Article by: Matthew Sicat

Photographs by: Mild Chawalitanon

“Matt why don’t you go and do your homework”

“Sure mom, but first… let me take a selfie.”

Self-portrait photographs, or ‘selfies’, which are usually taken digital cameras or cellphones, have taken the world by storm. The selfie phenomenon has seeped into our everyday lives and has become an integral part of pop culture; finding its place in movies, televisions, and music. Furthermore, the selfie trend is supplemented by the cellphone cameras and applications such as ‘Snapchat’. Selfies continually congest our Facebook timelines, Twitter feeds, and Instagram walls; but at what cost? What purpose do they serve, and why do the millions of selfies everyday have such a huge impact in today’s society?

 Snapchat, arguably the largest selfie platform, has changed the way we communicate with one another. Many agree that selfies allow one to immediately show their friends what they are doing at any give time. As Maia Paterno, a Junior, says, “social media is a way of communicating – selfies and Snapchat have categorized themselves as social media and thus have changed the way we communicate with others”. These ‘Snapchat Selfies’ have enabled us to share our experiences with our friends easily. “It’s all about showing your friends what you’re doing and who you’re with in a instant’s notice,” says Paterno.IMG_6470

However, from this convenience stems unavoidable consequences. Firstly, the very nature of selfies focuses on only one thing: you. “Much of today’s generation is about how many ‘likes’ or ‘favourites’ one can garner”, states ISM senior Lindsay Langevin. She adds, “The selfie culture of today is very self-centered”. This is understandable, as the Georgia Institute of Technology has discovered that an Instagram post of a selfie is 34% more likely to be ‘liked’, and 32% more likely to attract comments than other social media posts. Furthermore, the short, 10 second limit on applications such as Snapchat is detrimental to real, face to face, meaningful human interaction. Rather than expressing ourselves through long, meaningful conversation, communication is limited to only 10 seconds of our attention span. As junior, Danielle Limcaoco, argues, “although it may seem [that] selfies and snapchat push human interaction backwards, they actually teach us to be concise and to the point, succinct. These abilities are necessary in effective writing and communication”.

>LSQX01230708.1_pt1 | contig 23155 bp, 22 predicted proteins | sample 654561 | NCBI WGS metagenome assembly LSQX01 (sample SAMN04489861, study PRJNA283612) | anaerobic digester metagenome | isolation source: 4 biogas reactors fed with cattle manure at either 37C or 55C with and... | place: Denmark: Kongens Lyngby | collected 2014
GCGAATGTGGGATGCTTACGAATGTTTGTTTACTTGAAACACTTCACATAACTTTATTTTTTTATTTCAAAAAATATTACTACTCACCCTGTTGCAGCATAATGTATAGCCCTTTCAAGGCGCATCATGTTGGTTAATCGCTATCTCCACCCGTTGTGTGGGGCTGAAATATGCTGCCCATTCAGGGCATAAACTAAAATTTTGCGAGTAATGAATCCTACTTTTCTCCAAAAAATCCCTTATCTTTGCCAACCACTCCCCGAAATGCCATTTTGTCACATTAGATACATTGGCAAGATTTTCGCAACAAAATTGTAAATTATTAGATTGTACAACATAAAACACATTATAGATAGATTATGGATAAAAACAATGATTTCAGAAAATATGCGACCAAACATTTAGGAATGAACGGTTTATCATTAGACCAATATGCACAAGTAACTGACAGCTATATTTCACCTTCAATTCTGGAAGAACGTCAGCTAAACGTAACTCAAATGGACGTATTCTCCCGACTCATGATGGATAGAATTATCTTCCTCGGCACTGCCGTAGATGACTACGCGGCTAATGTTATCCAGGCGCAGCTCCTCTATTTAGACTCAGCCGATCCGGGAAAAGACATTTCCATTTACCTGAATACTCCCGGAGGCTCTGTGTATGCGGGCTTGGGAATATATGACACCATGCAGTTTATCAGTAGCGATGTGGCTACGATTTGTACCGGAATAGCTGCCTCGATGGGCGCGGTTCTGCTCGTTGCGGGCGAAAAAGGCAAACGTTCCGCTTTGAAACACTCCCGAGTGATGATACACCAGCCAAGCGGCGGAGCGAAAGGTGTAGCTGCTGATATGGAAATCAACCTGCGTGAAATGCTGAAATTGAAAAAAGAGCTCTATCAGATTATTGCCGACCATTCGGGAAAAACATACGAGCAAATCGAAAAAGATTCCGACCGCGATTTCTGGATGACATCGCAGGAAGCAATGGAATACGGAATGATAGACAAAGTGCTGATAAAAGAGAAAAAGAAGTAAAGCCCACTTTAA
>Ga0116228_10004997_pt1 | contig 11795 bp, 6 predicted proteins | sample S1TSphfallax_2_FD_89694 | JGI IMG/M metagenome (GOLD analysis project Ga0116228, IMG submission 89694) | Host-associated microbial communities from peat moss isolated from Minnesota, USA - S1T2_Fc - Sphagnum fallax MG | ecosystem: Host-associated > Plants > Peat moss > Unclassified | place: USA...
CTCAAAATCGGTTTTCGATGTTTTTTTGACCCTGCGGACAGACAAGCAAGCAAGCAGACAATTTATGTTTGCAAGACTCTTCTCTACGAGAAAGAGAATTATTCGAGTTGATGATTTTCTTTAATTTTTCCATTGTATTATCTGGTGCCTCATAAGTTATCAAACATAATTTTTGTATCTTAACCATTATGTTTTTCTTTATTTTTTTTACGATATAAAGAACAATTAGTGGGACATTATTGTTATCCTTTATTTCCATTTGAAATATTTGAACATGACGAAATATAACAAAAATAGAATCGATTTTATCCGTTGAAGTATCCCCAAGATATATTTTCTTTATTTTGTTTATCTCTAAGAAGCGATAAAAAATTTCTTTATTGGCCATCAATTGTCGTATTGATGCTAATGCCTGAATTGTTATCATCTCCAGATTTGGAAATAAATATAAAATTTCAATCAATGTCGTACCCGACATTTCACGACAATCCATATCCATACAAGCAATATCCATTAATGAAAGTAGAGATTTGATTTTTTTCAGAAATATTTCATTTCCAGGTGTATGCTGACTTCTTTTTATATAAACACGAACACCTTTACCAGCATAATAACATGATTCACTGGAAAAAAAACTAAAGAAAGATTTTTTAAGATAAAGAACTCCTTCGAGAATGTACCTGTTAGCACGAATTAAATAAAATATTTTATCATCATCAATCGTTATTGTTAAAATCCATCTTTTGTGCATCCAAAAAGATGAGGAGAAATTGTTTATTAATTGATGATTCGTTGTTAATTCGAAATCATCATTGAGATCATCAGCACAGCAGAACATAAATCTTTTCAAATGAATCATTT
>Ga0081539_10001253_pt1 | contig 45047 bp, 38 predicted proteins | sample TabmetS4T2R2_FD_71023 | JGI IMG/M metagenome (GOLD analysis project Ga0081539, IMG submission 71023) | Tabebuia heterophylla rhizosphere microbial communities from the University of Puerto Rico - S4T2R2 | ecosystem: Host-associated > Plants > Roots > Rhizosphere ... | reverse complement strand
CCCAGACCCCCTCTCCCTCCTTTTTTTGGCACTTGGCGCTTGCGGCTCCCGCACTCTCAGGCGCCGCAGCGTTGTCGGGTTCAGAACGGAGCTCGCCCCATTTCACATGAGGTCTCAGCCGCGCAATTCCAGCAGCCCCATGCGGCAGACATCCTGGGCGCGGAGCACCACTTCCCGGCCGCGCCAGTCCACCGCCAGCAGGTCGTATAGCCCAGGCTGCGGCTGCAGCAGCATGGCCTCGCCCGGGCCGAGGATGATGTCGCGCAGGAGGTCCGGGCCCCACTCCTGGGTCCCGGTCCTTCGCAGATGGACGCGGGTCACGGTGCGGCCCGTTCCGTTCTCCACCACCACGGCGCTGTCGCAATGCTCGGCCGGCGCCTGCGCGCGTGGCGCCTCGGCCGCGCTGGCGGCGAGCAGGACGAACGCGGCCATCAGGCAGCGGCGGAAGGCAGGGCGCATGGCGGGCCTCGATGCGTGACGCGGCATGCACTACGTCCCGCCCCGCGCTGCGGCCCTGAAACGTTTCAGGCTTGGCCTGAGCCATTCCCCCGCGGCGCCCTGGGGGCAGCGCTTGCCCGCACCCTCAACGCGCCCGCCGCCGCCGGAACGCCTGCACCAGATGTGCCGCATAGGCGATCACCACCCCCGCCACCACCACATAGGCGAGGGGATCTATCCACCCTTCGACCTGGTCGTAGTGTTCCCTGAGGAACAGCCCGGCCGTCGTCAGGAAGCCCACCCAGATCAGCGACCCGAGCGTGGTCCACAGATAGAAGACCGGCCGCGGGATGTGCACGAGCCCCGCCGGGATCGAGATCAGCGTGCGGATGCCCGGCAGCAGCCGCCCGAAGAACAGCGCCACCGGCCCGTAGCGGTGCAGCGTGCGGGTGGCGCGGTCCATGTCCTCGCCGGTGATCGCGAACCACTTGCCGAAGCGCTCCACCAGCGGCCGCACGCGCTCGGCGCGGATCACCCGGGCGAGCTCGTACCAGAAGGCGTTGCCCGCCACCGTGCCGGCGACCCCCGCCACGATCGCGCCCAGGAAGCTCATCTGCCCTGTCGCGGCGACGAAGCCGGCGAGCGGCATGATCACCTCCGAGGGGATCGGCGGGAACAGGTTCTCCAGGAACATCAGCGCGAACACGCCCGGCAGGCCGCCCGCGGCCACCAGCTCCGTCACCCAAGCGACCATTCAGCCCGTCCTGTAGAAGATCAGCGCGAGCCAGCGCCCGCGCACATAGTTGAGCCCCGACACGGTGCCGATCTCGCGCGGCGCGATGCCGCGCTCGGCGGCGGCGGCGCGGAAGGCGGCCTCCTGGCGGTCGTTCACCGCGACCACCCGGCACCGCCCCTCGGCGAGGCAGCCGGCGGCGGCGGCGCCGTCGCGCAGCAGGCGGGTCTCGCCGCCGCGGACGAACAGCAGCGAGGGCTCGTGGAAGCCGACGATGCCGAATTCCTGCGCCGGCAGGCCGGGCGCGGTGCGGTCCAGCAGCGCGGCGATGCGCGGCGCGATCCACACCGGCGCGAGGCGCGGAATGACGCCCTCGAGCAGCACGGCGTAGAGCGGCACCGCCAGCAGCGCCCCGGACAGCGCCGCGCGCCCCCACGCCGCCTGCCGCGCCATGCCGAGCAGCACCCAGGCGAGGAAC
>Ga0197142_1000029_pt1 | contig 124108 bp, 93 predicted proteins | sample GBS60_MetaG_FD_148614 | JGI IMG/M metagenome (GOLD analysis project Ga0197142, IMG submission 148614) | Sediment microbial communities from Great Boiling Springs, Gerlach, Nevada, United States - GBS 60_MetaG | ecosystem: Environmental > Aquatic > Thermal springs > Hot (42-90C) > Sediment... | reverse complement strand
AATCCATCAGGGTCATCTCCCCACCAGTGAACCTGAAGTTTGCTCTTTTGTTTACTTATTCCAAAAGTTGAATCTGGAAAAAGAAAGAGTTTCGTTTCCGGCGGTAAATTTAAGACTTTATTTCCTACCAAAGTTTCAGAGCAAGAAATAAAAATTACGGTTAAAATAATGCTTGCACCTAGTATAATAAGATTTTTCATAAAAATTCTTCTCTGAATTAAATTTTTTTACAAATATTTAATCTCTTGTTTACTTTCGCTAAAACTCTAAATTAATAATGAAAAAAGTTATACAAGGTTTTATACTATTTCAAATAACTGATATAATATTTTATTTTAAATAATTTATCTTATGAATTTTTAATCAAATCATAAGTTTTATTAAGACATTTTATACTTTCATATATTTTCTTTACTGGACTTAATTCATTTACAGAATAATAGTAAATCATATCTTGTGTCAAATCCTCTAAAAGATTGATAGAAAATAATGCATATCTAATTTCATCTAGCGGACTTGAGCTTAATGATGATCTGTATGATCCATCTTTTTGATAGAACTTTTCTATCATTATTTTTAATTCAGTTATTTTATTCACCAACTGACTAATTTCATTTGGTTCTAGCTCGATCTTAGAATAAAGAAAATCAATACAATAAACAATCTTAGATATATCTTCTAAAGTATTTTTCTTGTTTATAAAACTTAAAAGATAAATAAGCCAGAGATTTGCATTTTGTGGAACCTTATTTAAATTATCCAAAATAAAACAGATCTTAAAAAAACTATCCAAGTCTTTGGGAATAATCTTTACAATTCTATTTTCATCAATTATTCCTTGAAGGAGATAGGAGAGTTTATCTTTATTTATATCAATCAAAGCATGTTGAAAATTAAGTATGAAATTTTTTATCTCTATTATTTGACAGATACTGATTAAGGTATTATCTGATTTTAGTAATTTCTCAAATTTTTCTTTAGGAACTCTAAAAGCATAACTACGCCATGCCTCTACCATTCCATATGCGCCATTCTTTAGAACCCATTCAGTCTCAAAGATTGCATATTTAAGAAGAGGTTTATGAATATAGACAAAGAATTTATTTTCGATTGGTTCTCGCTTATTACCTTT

Similar to many phenomena throughout the years, there will always be pros and cons to this selfie trend. Whether one takes selfies to help practice one’s essay writing techniques or to rack in the ‘likes’, one should be aware of the power of that little self portrait. Selfies have changed the way we view the world and interact with society; it will be interesting to see how selfies will evolve in the future, and what role they will play in shaping a generation chock full of tech savvy, selfie snapping enthusiasts.


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